In the interests of full disclosure, I haven’t read Mira Grant’s Newsflesh series so I have absolutely no idea how it compares. That said, based on how truly amazing Parasite was, if I had any money I’d have run out and bought all three books already.
It’s just so good.
Plot summary: A decade in the future, humanity thrives in the absence of sickness and disease.
I know it sounds really odd – tapeworms trying to take over the world or something. But just trust me when I say that Parasite is so, so much more than that.
Being Sally Mitchell sucks sometimes. There’s always another doctor who wants a question answered and thinks the best way to do it is to poke a stick through the bars of my metaphorical cage. I didn’t volunteer to be the first person whose life was saved by a tapeworm. it just happened.
I have to remind myself of that whenever things get too ridiculous: I am alive because of a genetically engineered tapeworm. Not a miracle; God was not involved in my survival. They can call it an ‘implant’ or an ‘Intestinal Bodyguard,’ with or without that damn trademark, but the fact remains that we’re talking about a tapeworm. A big, ugly, blind, parasitic invertebrate that lives in my small intestine, where it naturally secretes a variety of useful chemicals, including – as it turns out – some that both stimulate brain activity and clean toxic byproducts out of blood.
The characters are also pretty much perfect. Sally is slightly naive, but then again she’s technically only six years old. Having said that, she doesn’t fall into any of the usual traps – she doesn’t withhold information from the authorities for no reason, she doesn’t fall head-over-heels in love with a horrible man at first sight and she doesn’t decide she can deal with the whole thing herself, despite it having nothing to do with her.
All the characters’ decisions are rational and well thought out. There were times when I shook my head at what I thought was a silly twist or lazy writing… only for it to be either a) not what I thought or b) explained so well and so logically that it ended up making perfect sense. Parasite is as far from lazy writing as you can possibly imagine – every plothole, every doubt, every niggle is closed and I cannot think of a single fault with the story.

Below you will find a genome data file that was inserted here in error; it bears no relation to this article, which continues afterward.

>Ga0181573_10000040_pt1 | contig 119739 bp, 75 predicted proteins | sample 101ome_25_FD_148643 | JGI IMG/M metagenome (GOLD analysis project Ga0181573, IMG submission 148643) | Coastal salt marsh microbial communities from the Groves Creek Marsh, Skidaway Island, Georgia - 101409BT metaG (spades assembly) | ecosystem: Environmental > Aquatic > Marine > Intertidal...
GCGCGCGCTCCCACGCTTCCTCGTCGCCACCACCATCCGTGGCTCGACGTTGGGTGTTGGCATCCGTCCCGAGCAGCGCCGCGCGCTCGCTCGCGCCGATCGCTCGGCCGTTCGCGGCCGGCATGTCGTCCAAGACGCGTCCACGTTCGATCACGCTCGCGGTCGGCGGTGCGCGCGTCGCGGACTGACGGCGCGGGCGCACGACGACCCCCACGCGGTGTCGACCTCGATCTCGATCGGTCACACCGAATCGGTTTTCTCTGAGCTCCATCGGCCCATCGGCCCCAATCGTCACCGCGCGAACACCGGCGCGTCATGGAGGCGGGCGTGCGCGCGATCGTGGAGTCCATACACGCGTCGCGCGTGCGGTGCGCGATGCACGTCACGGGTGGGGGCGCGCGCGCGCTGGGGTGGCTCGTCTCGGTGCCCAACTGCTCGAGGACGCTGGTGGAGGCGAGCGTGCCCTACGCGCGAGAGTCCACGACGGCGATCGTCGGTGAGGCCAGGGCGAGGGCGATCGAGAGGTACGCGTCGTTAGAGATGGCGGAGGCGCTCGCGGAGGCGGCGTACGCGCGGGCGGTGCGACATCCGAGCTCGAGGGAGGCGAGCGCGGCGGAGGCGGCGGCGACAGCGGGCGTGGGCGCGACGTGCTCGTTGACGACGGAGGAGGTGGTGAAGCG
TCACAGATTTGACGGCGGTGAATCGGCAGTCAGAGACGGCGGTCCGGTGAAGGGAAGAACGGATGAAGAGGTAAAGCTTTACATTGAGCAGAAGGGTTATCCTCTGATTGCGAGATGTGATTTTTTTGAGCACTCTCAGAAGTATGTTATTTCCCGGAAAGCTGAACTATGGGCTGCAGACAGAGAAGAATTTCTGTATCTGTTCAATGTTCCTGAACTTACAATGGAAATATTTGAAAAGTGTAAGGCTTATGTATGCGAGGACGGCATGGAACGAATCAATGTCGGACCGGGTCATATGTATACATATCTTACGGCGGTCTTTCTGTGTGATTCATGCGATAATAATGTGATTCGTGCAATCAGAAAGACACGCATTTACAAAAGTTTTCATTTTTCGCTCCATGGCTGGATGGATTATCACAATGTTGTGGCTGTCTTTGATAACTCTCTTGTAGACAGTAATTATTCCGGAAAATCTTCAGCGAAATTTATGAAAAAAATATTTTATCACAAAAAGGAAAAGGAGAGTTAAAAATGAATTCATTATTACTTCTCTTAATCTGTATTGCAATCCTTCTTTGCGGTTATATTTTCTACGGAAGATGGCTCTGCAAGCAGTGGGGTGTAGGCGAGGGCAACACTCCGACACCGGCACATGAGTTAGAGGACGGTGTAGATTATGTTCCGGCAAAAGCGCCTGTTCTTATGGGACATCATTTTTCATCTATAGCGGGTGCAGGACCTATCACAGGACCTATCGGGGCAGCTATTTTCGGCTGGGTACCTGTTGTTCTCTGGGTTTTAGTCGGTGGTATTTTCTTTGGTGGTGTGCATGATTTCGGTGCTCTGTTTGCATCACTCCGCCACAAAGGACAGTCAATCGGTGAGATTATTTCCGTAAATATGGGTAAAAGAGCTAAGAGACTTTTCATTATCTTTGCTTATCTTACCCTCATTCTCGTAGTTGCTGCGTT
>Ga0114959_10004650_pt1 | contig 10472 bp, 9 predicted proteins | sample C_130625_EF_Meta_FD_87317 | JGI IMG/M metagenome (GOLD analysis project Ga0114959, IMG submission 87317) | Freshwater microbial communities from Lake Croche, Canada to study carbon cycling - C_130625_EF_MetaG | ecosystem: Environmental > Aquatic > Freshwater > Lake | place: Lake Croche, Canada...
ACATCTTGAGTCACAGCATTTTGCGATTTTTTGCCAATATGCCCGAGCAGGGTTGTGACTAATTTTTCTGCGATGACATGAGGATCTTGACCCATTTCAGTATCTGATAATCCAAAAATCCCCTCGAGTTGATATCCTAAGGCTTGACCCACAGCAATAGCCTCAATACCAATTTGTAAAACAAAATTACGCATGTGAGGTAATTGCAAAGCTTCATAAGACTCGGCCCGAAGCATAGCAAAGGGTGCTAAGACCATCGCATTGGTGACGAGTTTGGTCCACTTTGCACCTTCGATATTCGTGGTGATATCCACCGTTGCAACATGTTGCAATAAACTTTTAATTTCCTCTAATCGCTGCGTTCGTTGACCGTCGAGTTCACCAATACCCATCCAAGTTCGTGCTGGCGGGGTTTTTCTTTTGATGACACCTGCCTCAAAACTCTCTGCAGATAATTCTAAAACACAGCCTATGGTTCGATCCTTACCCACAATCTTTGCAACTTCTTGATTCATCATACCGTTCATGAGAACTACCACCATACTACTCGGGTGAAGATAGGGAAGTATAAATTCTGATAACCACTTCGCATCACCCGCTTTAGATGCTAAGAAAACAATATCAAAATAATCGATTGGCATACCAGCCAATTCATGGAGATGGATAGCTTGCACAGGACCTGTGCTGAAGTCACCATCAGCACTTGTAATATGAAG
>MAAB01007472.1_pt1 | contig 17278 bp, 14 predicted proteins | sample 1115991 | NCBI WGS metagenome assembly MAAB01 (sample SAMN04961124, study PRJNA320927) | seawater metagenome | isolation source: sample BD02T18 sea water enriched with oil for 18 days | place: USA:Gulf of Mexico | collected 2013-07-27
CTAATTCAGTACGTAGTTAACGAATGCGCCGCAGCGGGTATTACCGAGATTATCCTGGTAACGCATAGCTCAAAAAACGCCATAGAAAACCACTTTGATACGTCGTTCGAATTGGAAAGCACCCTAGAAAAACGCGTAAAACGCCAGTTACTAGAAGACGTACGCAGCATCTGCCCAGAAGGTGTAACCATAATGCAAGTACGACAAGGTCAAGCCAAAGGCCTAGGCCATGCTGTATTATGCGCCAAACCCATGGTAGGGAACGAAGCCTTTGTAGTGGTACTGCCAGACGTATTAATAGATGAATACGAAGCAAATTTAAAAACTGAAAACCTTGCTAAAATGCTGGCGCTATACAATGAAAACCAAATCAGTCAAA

The only thing that irritated me was a tiny, tiny thing. Sally is terrified of cars, as you can imagine you would be after a near fatal accident. Unfortunately it’s just way over the top – she turns into a sniffling, whiny mess when anybody so much as glances at her while they’re driving. ‘How could they do that to me!?’ Aside from anything else, Sally, you were driving when you had your crash. You. So shut up. Like I said though, small point, and otherwise she’s a respectable heroine.
The relationships also work very well. Sally already has a long-standing boyfriend when we jump into the story, so it’s a pleasant change not to bother setting up a new romantic interest. Their relationship is a factor, but it’s more of a sub-sub-plot. He supports Sally when she needs it and plays a large part in the story in his own right, but he never bullies her or resents her. A good love interest, all told.
What’s more complex is Sally’s relationship with her parents and sister and it’s done… you guessed it, perfectly. There are an awful lot of issues regarding Sally’s accident and how her personality has changed, and Mira Grant doesn’t shove them under the carpet. The resentment and tension are felt very subtly to begin with, but then it builds gradually until it’s an unavoidable situation. Perfect.
The ending is slightly predictable, but like I mentioned before, it’s so well done and so… perfect that it really doesn’t matter. it’s the journey that’s important, not the destination. I was a little frustrated because I hadn’t realised that this was going to be a series and now I won’t get to find out what happens for practically forever. Points to the author though – there is a dramatic conclusion, but no obvious give-me-your-money cliffhanger. Like I said, no lazy writing here!
So. Perfect. This book is perfect. I do wish the blurb had been phrased differently as it did take away the mystery of what was causing the sleeping sickness, but I understand that isn’t the author’s fault. It was interesting watching the characters figure it out, but maybe it would have been better to learn along with them. But hey ho.
Parasite is a book that will capture your full attention and not let you go until you’ve turned the last page. It’s not some silly little zombie book – it’s a complete and well thought out story that’s, dare I say it, perfect.